Marketing is no longer about the stuff that you make, but about the stories you tell. That’s a quote from Seth Godin, and these days, it’s more important than ever that we really know what it means.
Far too often I see marketing campaigns launched prematurely. Some folks think that as long as you have something to sell along with an ad budget, you can launch a marketing campaign in minutes flat.
While you might sell a few things that way, it’s not sustainable, and not cost-effective either. For lack of a better word, it’s just backwards.
You see, a large part of marketing consists of all the legwork you should be doing prior to ever going live with a campaign.
Ultimately, this work leads up to the creation of a positioning statement. If you’re not familiar with that concept, don’t worry. Everything is explained below. And if you need help creating your positioning statement, I’ve got that covered too, with convenient templates you can use.
What are you selling?
First of all, you need to know what you’re selling. Or maybe you’re not selling anything at all. Who said marketing had to be about sales?
Marketing is about transactions, and transactions can take many forms. Selling products and services are just two types of transactions that equate to sales.
But what if you’re just trying to rally support behind your cause? You might not be selling anything specific, but simply drumming up support.
The point is, first you need to know what you want to accomplish with your marketing campaign. In other words, what’s your offer?
Once that is clearly defined, it’s time for the next step.
Who are you selling to?
You might have the best widgets in the world, and you know exactly how many you need to sell for how much in order to turn a profit. But not everyone wants your widgets. No matter how hard to try, you’re never going to find interest from 100% of the population.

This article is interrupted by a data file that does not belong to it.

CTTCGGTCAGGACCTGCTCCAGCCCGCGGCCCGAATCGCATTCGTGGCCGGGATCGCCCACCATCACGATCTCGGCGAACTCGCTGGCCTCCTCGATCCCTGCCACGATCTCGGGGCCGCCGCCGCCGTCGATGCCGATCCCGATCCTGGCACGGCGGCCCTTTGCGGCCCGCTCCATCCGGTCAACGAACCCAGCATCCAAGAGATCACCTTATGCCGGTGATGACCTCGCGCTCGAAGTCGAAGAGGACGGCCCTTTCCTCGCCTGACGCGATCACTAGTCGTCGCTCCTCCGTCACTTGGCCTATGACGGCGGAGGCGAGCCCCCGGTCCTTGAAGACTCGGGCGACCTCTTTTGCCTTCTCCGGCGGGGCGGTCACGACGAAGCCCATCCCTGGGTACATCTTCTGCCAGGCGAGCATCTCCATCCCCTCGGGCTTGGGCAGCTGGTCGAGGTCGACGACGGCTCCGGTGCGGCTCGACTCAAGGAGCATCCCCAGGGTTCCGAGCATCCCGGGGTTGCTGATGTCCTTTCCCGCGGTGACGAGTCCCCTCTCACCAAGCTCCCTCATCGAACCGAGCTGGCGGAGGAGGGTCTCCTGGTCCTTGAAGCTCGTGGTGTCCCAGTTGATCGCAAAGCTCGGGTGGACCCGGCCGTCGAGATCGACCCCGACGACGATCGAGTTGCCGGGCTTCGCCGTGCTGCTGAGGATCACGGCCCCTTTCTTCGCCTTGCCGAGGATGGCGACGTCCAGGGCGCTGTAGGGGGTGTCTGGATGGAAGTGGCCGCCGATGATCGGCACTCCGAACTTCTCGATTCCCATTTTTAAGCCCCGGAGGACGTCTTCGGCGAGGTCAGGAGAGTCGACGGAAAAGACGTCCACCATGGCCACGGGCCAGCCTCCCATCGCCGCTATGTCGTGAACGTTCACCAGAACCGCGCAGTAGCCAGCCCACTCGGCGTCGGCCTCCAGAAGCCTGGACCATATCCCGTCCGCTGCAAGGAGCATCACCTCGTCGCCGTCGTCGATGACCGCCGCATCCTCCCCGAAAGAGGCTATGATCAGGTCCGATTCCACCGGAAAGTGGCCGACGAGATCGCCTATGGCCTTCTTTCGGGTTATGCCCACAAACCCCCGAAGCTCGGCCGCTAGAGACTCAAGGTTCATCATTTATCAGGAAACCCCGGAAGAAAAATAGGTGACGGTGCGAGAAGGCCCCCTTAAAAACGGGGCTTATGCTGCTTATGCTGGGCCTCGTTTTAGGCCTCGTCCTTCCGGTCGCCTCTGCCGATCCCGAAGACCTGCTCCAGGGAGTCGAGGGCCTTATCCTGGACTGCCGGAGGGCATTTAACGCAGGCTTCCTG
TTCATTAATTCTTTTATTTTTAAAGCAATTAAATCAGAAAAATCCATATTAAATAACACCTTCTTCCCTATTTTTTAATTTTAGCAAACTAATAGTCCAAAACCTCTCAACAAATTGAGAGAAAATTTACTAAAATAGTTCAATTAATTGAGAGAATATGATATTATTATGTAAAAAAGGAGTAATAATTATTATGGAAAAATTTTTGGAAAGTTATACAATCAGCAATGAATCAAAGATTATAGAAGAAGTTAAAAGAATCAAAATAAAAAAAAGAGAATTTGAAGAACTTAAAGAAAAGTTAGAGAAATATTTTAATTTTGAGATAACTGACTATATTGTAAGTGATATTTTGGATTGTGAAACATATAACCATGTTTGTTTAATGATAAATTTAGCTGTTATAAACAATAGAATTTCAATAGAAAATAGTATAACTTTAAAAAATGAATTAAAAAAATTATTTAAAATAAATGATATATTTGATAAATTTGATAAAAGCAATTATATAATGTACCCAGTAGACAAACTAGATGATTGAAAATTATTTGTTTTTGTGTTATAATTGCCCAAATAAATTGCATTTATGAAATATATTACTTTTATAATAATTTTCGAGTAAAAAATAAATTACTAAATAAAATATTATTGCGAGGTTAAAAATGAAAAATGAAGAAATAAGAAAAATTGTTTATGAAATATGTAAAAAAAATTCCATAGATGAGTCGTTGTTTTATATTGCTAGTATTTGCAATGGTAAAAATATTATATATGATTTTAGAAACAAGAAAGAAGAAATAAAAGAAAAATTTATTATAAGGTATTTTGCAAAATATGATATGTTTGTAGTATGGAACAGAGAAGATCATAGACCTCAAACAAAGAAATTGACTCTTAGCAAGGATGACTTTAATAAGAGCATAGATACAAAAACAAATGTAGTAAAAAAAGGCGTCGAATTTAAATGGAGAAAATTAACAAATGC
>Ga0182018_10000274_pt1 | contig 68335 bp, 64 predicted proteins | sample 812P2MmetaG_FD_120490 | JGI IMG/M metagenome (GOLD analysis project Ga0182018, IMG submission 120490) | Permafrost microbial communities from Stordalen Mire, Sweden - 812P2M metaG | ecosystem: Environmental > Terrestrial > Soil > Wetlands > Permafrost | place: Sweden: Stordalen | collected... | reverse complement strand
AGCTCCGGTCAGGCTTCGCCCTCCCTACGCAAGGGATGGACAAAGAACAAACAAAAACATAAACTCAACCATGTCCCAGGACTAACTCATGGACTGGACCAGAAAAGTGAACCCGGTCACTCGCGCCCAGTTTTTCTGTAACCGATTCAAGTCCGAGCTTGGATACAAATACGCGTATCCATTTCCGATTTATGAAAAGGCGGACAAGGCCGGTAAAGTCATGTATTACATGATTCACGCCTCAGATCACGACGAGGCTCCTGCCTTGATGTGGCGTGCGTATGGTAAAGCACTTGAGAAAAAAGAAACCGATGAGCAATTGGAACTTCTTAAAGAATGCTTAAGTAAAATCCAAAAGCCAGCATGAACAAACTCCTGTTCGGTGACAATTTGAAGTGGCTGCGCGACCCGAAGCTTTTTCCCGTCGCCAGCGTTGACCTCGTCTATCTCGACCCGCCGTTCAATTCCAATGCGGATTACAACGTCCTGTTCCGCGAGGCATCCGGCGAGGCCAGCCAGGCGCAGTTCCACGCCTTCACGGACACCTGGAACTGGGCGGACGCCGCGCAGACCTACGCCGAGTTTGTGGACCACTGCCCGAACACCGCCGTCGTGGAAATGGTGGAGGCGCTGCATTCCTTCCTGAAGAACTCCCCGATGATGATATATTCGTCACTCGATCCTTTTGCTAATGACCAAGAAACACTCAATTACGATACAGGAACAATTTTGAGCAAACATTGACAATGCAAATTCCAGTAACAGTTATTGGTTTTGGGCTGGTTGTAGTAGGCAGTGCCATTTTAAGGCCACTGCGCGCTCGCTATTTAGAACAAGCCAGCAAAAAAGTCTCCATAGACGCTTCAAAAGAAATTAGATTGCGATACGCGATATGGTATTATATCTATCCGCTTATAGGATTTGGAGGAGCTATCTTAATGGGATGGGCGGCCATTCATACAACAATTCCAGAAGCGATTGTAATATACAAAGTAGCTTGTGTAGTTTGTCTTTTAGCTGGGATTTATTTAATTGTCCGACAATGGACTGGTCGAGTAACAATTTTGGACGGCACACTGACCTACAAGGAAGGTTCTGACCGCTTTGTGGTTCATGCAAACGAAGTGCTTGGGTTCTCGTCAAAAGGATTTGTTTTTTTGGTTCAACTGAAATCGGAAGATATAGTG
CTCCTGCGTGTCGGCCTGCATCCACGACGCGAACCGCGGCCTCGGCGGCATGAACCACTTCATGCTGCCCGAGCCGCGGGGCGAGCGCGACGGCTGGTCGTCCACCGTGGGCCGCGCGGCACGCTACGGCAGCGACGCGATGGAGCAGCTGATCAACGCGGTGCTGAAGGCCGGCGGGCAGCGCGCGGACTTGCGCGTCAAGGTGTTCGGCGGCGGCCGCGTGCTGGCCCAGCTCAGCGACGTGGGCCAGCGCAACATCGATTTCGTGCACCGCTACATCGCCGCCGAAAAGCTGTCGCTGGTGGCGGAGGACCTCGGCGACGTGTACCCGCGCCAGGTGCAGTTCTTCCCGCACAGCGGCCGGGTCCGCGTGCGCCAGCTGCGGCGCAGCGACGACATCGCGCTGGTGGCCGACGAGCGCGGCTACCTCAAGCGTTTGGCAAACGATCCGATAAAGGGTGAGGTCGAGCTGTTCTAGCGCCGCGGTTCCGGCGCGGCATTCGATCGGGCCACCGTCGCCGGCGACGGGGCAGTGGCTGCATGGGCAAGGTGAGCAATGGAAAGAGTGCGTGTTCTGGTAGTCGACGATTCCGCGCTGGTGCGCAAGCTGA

That’s where the concept of a target market comes in. You need to clearly define who you’re going to focus on with your marketing campaigns.
Are your widgets perfect for business owners living in major cities? Or maybe suburban artists who have expressed interest in a similar product? These are just two examples out of infinite possibilities. You get the idea.
Whatever the case may be, your product, service, or cause has a specific target market that is the perfect fit. You just need to do the work to figure out how to define it.
How are you different?
Lastly, it is important that you differentiate how your product, service, or cause is unique from everything else out there. This is your unique selling proposition, or USP. It’s what makes you shine!
Here’s how Entrepreneur defines a USP:
The factor or consideration presented by a seller as the reason that one product or service is different from and better than that of the competition.
Sometimes you can beat your competitors on price, other times on quality or service. Whatever the case may be, you need to be unique in the marketplace, or at least as unique as the market allows.
Coming up with a unique selling proposition usually starts by looking at your offering from the customer’s perspective. What problem are you trying to solve? How can you do it better than others? Those questions take time to figure out, but it will be worth it in the end once you nail down a solid USP.
Putting it all together
Once you have a clear idea of what you’re selling, who you’re selling it to, and how you’re different, it’s time to wrap it all together into a positioning statement.
A positioning statement is a short paragraph that describes all of this information in a compelling way. It’s sort of like the elevator pitch for your brand.
Only after you’ve done this exercise will you be ready to execute on the tactics of your marketing campaign, so don’t jump ahead and launch without having a positioning statement.
Yes, it takes work. No, it’s not easy. But the good news for you is that not many brands actually put in all this effort to do things right. So if you do, you’re almost instantly going to be ahead of the crowd, at least in theory.
And that, my friends, is how you go from being a backwards marketer who puts campaign tactics first to being a forward-thinking marketer who puts campaign objectives first.
Don’t be backwards. It isn’t any fun.
Need more help?
If the whole idea of creating a positioning statement is still a little frightening, don’t worry. I’ve got you covered. After lots of research, I’ve created a free downloadable resource that you can use to craft the perfect positioning statement for your brand.
To download 6 positioning statement templates for free, simply click here or on the big download button below.
And if you still have questions after checking out this exclusive bonus, just let me know where you’re stuck, by posting a comment below or on Twitter.